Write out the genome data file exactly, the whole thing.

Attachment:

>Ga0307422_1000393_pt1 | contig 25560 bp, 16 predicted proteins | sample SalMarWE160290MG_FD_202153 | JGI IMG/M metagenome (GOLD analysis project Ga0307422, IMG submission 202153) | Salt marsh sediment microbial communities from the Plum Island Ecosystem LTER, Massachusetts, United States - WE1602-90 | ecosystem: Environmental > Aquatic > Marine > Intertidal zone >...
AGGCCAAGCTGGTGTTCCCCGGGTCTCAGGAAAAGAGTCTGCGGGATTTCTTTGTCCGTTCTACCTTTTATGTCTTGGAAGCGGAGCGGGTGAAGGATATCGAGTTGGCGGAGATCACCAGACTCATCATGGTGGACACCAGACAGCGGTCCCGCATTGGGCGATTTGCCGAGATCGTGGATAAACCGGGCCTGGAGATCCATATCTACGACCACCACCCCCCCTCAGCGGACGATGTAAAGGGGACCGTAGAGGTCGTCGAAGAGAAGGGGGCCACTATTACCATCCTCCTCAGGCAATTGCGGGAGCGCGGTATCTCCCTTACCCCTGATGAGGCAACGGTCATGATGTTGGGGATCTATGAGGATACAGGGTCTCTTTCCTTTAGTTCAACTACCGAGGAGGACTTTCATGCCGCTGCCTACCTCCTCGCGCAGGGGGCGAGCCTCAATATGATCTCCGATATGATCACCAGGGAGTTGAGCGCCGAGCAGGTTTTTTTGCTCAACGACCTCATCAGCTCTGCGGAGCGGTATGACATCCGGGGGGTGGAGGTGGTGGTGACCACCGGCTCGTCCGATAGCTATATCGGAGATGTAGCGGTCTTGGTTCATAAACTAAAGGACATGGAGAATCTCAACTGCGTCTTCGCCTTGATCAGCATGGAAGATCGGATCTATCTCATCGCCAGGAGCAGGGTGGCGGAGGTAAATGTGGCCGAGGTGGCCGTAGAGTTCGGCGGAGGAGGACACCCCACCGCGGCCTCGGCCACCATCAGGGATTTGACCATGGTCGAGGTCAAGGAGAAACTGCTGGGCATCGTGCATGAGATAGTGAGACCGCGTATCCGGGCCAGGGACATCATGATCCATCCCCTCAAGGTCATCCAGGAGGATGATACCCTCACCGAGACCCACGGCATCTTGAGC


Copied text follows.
>Ga0307422_1000393_pt1 | contig 25560 bp, 16 predicted proteins | sample SalMarWE160290MG_FD_202153 | JGI IMG/M metagenome (GOLD analysis project Ga0307422, IMG submission 202153) | Salt marsh sediment microbial communities from the Plum Island Ecosystem LTER, Massachusetts, United States - WE1602-90 | ecosystem: Environmental > Aquatic > Marine > Intertidal zone >...
AGGCCAAGCTGGTGTTCCCCGGGTCTCAGGAAAAGAGTCTGCGGGATTTCTTTGTCCGTTCTACCTTTTATGTCTTGGAAGCGGAGCGGGTGAAGGATATCGAGTTGGCGGAGATCACCAGACTCATCATGGTGGACACCAGACAGCGGTCCCGCATTGGGCGATTTGCCGAGATCGTGGATAAACCGGGCCTGGAGATCCATATCTACGACCACCACCCCCCCTCAGCGGACGATGTAAAGGGGACCGTAGAGGTCGTCGAAGAGAAGGGGGCCACTATTACCATCCTCCTCAGGCAATTGCGGGAGCGCGGTATCTCCCTTACCCCTGATGAGGCAACGGTCATGATGTTGGGGATCTATGAGGATACAGGGTCTCTTTCCTTTAGTTCAACTACCGAGGAGGACTTTCATGCCGCTGCCTACCTCCTCGCGCAGGGGGCGAGCCTCAATATGATCTCCGATATGATCACCAGGGAGTTGAGCGCCGAGCAGGTTTTTTTGCTCAACGACCTCATCAGCTCTGCGGAGCGGTATGACATCCGGGGGGTGGAGGTGGTGGTGACCACCGGCTCGTCCGATAGCTATATCGGAGATGTAGCGGTCTTGGTTCATAAACTAAAGGACATGGAGAATCTCAACTGCGTCTTCGCCTTGATCAGCATGGAAGATCGGATCTATCTCATCGCCAGGAGCAGGGTGGCGGAGGTAAATGTGGCCGAGGTGGCCGTAGAGTTCGGCGGAGGAGGACACCCCACCGCGGCCTCGGCCACCATCAGGGATTTGACCATGGTCGAGGTCAAGGAGAAACTGCTGGGCATCGTGCATGAGATAGTGAGACCGCGTATCCGGGCCAGGGACATCATGATCCATCCCCTCAAGGTCATCCAGGAGGATGATACCCTCACCGAGACCCACGGCATCTTGAGC